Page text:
Clare* recently sent us her story, in her own words, to share with you as part of our One in Five Women campaign during the International 16 Days of Action. Today, Day 10, we are highlighting that domestic violence can happen in young, dating relationships.
What Clare's story shows us just how easy it is to become trapped in an abusive relationship and how hard it is to see the warning signs. Clare also had a very difficult experience when trying to leave her abuser but with the help of family and support from Women's Aid, she and her daughter are happy and safe today.
"I am 24 years old, I have one daughter and we live alone together with our dog. I was raised in two separate homes as my mother and father weren’t together from when I was young, but both homes were stable. I was just turning 17 when I met my ex-partner. We hooked up at my 17th birthday party. He was 21 at the time. Having a 21 year old interested in me at the age of 17 certainly felt thrilling at the time. The relationship lasted for the best part of 6 years and was mostly on/off.
At the beginning he was nice, making sure I got home safely and on time for curfew. He was attentive to how I was feeling on a daily basis and he never failed to mention how good looking I was to him, in fact he used to say that I was unique, which made me feel like I was, I felt wanted and special.
Things became different after we had moved in together when I had just turned 18. It started when he said he’d like to see me wearing clothes of a certain style because he had a better fashion sense and knew what he was talking about.
He then began doubting my relationships with friends because of their lifestyle choices. He would try to convince me that they were bad influences on me “because they’re nothing but sluts” or “they’re trying to keep you away from me because they’re jealous of our relationship” he would say.
Eventually I was convinced that he was right and that he was just looking out for my best interest and I was soon socially isolated from my friends. I never patched things up with those friends; out of fear that I would not be accepted for letting someone else’s judgments against them effect our friendships.
While I was with him I didn’t see or speak to family as much. He used to speak badly about my family too but I never ended up completely isolated from them. Although I am convinced if the relationship continued, I probably would not have contact with them.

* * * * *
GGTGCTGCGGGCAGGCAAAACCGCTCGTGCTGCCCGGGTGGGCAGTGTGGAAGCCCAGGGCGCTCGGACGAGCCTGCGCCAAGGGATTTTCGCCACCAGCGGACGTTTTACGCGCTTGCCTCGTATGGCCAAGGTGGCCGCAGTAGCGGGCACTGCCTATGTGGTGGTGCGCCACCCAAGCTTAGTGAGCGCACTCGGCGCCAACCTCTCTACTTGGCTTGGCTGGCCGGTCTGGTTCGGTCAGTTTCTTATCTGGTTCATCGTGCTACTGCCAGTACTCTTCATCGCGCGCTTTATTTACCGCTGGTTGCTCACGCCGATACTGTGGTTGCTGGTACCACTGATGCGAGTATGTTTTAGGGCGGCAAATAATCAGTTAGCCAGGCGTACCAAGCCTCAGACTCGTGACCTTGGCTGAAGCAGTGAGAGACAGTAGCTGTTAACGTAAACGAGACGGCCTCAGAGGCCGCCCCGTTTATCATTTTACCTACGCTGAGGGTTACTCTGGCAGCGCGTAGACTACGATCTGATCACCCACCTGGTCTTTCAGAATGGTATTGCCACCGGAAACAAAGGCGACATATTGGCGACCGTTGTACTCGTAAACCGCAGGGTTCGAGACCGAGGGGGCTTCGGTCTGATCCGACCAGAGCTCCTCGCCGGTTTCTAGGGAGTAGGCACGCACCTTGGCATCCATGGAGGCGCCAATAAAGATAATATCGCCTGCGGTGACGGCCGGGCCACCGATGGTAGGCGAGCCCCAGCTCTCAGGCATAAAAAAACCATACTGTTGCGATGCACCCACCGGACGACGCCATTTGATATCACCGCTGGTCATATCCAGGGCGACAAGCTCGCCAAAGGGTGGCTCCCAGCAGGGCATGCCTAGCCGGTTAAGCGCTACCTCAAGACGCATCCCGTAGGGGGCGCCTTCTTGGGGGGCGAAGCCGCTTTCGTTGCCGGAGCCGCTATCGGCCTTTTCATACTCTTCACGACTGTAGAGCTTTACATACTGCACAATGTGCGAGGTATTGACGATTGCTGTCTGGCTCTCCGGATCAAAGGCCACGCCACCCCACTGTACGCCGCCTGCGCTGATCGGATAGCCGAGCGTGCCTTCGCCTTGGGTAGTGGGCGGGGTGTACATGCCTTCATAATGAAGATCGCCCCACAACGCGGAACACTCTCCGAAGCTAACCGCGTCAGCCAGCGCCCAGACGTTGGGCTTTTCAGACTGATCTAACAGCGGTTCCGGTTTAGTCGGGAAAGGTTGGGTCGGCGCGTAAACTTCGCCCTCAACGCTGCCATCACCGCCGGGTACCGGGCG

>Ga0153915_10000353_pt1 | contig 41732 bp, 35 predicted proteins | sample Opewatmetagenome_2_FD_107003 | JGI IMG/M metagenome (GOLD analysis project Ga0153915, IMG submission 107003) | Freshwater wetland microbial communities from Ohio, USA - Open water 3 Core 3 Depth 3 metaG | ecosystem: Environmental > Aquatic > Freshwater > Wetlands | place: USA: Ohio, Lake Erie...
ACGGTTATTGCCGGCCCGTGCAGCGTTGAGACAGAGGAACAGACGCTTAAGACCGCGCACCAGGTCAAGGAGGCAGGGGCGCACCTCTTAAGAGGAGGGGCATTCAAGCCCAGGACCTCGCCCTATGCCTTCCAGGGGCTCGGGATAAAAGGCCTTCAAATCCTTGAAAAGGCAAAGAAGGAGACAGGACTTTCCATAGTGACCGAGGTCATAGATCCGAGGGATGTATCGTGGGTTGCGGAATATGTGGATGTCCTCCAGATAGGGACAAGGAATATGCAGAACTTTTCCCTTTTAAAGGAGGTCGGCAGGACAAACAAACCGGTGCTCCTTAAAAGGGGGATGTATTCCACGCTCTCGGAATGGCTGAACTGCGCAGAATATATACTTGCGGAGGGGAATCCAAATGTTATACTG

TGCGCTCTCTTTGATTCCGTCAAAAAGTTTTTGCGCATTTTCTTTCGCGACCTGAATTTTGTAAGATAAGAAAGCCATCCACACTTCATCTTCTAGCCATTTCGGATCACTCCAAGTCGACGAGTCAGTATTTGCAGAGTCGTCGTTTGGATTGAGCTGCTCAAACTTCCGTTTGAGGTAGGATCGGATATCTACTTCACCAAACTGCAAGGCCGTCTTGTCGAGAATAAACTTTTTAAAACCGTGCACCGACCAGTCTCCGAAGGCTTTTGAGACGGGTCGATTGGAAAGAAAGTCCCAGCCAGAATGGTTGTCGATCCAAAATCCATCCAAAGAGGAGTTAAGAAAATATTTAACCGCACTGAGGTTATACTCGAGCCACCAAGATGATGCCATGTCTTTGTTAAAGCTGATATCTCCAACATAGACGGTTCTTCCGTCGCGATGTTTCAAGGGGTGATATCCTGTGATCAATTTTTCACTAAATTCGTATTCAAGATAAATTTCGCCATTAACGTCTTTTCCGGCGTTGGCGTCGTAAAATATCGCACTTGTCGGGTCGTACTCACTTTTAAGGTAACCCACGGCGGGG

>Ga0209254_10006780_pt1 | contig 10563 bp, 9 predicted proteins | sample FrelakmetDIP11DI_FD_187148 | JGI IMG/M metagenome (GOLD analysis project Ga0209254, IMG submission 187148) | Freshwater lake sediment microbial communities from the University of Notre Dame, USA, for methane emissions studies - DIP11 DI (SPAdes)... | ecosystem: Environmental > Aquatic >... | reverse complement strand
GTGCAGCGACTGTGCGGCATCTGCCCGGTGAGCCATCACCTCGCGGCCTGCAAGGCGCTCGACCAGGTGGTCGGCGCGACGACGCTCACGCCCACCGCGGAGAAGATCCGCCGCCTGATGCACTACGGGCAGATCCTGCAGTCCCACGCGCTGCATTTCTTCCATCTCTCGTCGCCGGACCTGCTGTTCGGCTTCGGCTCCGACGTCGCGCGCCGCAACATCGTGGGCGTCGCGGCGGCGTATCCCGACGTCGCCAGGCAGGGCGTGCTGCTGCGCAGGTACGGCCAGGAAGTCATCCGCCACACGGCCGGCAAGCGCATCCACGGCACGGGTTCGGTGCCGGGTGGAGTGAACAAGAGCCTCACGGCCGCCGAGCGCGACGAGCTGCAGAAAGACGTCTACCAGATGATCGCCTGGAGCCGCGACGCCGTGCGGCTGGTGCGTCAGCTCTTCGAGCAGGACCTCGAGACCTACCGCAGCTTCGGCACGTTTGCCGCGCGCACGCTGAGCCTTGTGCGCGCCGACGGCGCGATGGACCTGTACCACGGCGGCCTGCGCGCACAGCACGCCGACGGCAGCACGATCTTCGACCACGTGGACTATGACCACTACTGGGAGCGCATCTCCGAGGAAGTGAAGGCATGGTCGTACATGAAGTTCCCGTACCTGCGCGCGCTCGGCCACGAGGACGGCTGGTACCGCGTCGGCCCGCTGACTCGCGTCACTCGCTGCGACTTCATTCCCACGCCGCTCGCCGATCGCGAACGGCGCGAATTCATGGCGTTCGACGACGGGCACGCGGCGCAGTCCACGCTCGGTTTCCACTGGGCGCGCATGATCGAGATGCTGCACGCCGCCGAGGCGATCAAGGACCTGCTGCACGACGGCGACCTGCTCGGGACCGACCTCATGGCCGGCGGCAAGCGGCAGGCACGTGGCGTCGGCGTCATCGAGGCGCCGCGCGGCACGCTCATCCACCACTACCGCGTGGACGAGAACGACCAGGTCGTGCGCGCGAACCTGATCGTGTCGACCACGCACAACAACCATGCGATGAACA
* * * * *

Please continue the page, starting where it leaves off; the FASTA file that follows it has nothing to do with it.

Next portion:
I experienced social, emotional, financial, mental, physical and spiritual abuse while I was with him. As the relationship continued, I knew that it wasn’t healthy but I never considered it abusive until he began inflicting physical harm on me.
He had a severe gambling addiction. I remember one time he had gone gambling and left myself and my daughter waiting outside, each time he came out he was looking for more money as he wasn’t winning, he soon admitted defeat but according to him it was my fault he hadn’t won because of “the face you had on you” he said.
We ended up in an argument about how I felt it was ridiculous to blame me and that he shouldn’t have kept spending. That argument led to him physically assaulting me for the first time.
We got inside and he pinned me into a corner with his hand wrapped around my throat, as he snarled abuse at me, threatening to kill me and leave with my daughter. He then started to push and shove me around by the base of my hair. I fell to the ground and began to fight back by continuously kicking him in hope that it would stop him in his tracks, but it didn’t work and I never fought back again, because while I was on the floor he kicked me into my face with such a force that it threw my head back causing it to split open in two different places.
I never sought medical attention because he had said once he saw blood he knew he had gone too far and that he was sorry. Plus I was terrified, all I could think of was, what if they believe I provoked him? what if my daughter gets taken away from me because we’re in a dangerous environment?. That night I shut myself and my daughter into the bedroom and I cried myself to sleep.
Later on in the relationship we had moved to a different house, the physical abuse continued up until an incident had happened at the house, which gave us no other option, but to move away from each other yet again. I moved back into my mother’s house with my daughter, while he went to live with friends.